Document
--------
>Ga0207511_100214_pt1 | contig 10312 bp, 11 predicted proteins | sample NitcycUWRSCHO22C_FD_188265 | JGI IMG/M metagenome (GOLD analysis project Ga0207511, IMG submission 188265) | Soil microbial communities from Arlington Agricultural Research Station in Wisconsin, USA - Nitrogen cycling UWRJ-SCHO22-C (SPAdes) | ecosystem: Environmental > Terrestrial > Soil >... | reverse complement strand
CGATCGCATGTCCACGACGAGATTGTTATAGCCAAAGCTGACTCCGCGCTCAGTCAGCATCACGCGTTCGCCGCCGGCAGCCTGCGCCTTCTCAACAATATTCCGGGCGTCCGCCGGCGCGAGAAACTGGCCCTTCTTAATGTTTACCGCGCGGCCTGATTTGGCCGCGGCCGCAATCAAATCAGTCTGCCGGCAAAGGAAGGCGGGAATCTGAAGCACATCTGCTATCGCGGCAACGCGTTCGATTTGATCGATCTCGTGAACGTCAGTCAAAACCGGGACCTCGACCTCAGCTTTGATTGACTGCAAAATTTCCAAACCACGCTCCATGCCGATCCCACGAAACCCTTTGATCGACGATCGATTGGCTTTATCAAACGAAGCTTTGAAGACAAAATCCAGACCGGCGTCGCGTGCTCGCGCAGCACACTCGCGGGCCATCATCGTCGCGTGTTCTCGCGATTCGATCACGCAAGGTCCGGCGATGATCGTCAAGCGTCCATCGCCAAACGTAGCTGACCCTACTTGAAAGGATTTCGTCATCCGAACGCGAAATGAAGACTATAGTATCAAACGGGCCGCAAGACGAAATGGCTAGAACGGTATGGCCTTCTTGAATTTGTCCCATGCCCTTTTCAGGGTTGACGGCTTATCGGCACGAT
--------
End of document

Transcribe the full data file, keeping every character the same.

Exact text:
>Ga0207511_100214_pt1 | contig 10312 bp, 11 predicted proteins | sample NitcycUWRSCHO22C_FD_188265 | JGI IMG/M metagenome (GOLD analysis project Ga0207511, IMG submission 188265) | Soil microbial communities from Arlington Agricultural Research Station in Wisconsin, USA - Nitrogen cycling UWRJ-SCHO22-C (SPAdes) | ecosystem: Environmental > Terrestrial > Soil >... | reverse complement strand
CGATCGCATGTCCACGACGAGATTGTTATAGCCAAAGCTGACTCCGCGCTCAGTCAGCATCACGCGTTCGCCGCCGGCAGCCTGCGCCTTCTCAACAATATTCCGGGCGTCCGCCGGCGCGAGAAACTGGCCCTTCTTAATGTTTACCGCGCGGCCTGATTTGGCCGCGGCCGCAATCAAATCAGTCTGCCGGCAAAGGAAGGCGGGAATCTGAAGCACATCTGCTATCGCGGCAACGCGTTCGATTTGATCGATCTCGTGAACGTCAGTCAAAACCGGGACCTCGACCTCAGCTTTGATTGACTGCAAAATTTCCAAACCACGCTCCATGCCGATCCCACGAAACCCTTTGATCGACGATCGATTGGCTTTATCAAACGAAGCTTTGAAGACAAAATCCAGACCGGCGTCGCGTGCTCGCGCAGCACACTCGCGGGCCATCATCGTCGCGTGTTCTCGCGATTCGATCACGCAAGGTCCGGCGATGATCGTCAAGCGTCCATCGCCAAACGTAGCTGACCCTACTTGAAAGGATTTCGTCATCCGAACGCGAAATGAAGACTATAGTATCAAACGGGCCGCAAGACGAAATGGCTAGAACGGTATGGCCTTCTTGAATTTGTCCCATGCCCTTTTCAGGGTTGACGGCTTATCGGCACGAT